twins means two opportunities to pick the perfect names—and double the number
of chances to get it all wrong. Just like matching outfits, matching names, by
initials or meanings, can be captivating or cloying. Think about your heart,
your heritage and what those children will hear every day of their lives when
someone calls their names. Then take the plunge. The two-fer pleasure of naming
your amazing twins should be fun.
rank in the U.S.: Ezra, #119; Ophelia, Not ranked
Meaning: Help, assistance
Love your Bible, love your Shakespeare, love the power of historic names that
are fresh all over again when combined. Both Ezra from the Hebrew and
Ophelia from the Greek mean "help" and, despite their different
origins, the names are musical and simple enough to sound connected and
contemporary. Ophelia's tragic fate in "Hamlet" underscored her
fragile beauty and her open heart. Ezra was a revered scholar and scribe who
interpreted the Torah for his people.
rank in the U.S.: Logan, #13; Lucas, #19
Meaning: Little hollow (Logan); from Lucania (Lucas)
Alliteration is a popular strategy for choosing twin names. Two boys whose
names begin with an L might be as different as night and day or as
alike as two peas. Logan is a Scottish last name that describes a "little
hollow" in Gaelic. It was the name of the hero in the sci-fi novel and
film "Logan's Run." Lucas comes from ancient Greek and Latin, a
reference to the Lucania region of Italy and the name of an early Christian saint.
Luke Skywalker was the same sort of outside-the-box hero as the protagonist of
"Logan's Run," so expect daring deeds from those two tiny boys.
rank in the U.S.: Melanie, #79; Phoebe, #298
Meaning: Pure, light (Phoebe); dark (Melanie)
You'll tell them apart by their blond and dark hair and by their melodic names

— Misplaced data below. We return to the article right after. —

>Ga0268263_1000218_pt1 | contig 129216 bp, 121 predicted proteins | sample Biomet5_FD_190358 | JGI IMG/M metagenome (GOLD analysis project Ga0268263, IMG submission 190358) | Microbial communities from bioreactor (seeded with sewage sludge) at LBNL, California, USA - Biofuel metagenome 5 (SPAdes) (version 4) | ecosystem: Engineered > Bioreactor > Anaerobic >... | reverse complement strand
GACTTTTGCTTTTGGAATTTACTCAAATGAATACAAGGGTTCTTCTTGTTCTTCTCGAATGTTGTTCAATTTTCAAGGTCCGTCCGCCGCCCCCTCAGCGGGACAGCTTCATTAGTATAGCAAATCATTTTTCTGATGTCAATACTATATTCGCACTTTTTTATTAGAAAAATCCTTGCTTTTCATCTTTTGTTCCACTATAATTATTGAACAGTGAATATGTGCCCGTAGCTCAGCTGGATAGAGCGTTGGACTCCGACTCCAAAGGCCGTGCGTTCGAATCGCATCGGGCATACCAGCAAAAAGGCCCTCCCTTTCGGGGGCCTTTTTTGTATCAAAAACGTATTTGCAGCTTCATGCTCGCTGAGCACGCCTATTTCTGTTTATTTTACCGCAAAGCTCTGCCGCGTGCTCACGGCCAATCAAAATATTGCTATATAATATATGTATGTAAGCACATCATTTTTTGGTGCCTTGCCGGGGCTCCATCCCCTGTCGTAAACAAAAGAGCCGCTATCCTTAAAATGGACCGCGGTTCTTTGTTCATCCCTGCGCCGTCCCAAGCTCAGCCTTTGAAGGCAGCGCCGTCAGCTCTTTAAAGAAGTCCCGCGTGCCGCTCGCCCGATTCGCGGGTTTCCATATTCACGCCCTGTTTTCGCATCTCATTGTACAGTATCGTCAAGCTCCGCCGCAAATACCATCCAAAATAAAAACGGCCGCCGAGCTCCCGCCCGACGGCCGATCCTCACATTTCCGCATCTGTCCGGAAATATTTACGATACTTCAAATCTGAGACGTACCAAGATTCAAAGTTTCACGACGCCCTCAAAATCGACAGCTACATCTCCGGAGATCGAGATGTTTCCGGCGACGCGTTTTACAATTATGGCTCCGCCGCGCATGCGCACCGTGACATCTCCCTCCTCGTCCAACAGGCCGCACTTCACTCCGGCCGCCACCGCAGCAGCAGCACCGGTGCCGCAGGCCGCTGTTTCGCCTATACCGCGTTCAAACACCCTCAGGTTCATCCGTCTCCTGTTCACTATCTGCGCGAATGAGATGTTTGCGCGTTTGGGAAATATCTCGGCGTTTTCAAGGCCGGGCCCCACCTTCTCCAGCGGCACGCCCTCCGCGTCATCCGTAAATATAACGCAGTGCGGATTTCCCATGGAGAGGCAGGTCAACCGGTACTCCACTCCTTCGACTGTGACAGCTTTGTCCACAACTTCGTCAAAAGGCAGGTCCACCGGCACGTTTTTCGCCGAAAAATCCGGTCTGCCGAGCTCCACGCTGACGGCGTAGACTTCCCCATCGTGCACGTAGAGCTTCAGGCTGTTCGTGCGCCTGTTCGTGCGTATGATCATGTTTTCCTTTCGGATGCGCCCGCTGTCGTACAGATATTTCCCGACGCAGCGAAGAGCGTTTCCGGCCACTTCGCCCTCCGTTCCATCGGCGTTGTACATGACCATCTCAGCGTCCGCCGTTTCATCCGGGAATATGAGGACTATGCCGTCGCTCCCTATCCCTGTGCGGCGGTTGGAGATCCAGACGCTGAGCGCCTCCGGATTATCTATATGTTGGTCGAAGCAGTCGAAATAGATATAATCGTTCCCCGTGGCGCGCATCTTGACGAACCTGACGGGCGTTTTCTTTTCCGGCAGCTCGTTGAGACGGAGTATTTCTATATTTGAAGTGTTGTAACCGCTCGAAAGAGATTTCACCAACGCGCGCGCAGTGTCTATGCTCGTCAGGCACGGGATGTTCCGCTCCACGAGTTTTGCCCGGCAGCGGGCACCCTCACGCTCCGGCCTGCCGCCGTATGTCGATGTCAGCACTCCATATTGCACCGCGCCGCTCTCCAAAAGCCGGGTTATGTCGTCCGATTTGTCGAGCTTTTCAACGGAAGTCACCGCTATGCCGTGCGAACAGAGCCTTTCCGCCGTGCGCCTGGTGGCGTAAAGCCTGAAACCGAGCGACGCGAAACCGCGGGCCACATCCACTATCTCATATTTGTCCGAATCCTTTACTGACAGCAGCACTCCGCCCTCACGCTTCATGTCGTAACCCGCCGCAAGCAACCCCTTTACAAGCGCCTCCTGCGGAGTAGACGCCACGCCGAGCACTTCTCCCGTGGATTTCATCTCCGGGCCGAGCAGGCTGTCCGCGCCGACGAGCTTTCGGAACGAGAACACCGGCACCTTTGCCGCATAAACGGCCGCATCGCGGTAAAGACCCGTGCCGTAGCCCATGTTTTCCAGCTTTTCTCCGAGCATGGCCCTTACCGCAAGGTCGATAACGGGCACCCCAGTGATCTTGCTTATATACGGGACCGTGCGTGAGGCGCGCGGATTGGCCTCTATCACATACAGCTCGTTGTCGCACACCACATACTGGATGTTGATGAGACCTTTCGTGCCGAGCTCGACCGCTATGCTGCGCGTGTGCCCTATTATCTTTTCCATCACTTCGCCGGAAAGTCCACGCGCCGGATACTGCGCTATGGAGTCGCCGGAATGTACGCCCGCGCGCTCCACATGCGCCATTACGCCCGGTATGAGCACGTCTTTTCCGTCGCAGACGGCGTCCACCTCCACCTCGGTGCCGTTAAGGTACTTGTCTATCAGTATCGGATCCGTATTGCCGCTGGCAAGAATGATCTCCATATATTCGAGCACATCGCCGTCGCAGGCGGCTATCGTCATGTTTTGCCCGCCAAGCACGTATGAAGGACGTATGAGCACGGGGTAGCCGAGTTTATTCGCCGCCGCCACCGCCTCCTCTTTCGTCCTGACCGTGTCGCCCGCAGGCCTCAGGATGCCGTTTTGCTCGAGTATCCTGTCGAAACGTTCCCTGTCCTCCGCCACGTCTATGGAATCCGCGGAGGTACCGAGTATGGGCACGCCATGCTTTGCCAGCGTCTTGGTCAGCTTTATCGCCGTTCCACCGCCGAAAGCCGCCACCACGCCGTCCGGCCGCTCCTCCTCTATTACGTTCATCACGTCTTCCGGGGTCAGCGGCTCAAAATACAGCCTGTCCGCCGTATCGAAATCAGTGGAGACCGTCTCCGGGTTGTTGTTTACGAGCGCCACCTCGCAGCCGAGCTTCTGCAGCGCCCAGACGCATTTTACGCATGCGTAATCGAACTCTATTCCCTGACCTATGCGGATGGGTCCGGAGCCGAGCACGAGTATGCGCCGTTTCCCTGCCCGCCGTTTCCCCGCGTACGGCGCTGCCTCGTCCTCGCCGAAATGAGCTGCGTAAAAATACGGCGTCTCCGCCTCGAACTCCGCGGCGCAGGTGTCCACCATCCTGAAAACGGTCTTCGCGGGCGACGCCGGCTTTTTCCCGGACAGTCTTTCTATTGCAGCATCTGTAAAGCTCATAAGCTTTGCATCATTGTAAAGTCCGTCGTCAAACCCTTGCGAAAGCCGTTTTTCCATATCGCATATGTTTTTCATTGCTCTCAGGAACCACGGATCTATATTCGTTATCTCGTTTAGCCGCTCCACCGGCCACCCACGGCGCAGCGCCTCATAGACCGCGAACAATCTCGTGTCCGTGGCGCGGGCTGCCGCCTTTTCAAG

that end on the same sound but describe opposite attributes. Phoebe, from
Greek, is pure light and was a Greek goddess of the moon. Melanie, a French name
from Greek and Latin for "dark," was a steadfastly sweet character in
"Gone With the Wind." The names are so lovely, it's worth skipping
rank in the U.S.: Chloe, #18; Connor, # 52
Meaning: Green shoot, life (Chloe); dog lover, wolf lover (Connor)
Chloe comes from a Greek description of the harvest goddess Demeter, a
"green shoot," symbol of renewed life and abundance. Connor is from
the Irish mythology of the High Kings of Ireland, whose legendary exploits
often involved magical dogs or wolves. These two will make their own myths and
magic, small lively bundles of potential with short, beautiful names.
rank in the U.S.: Jacob, #4; Jonah, #138
Meaning: Supplanter (Jacob); dove (Jonah)
Jacob, originally a Hebrew Old Testament name, was the founder of the 12 Tribes
of Israel and comes from the same source as the name James. Jonah, famous for
his journey inside the whale, is the Hebrew word for "dove." The two
names summon the qualities of perseverance, faith and strong focus—and Jonah
is related to a potent symbol of peace. Two J's, two syllables, two
very distinct handles for a double helping of dynamic baby boys.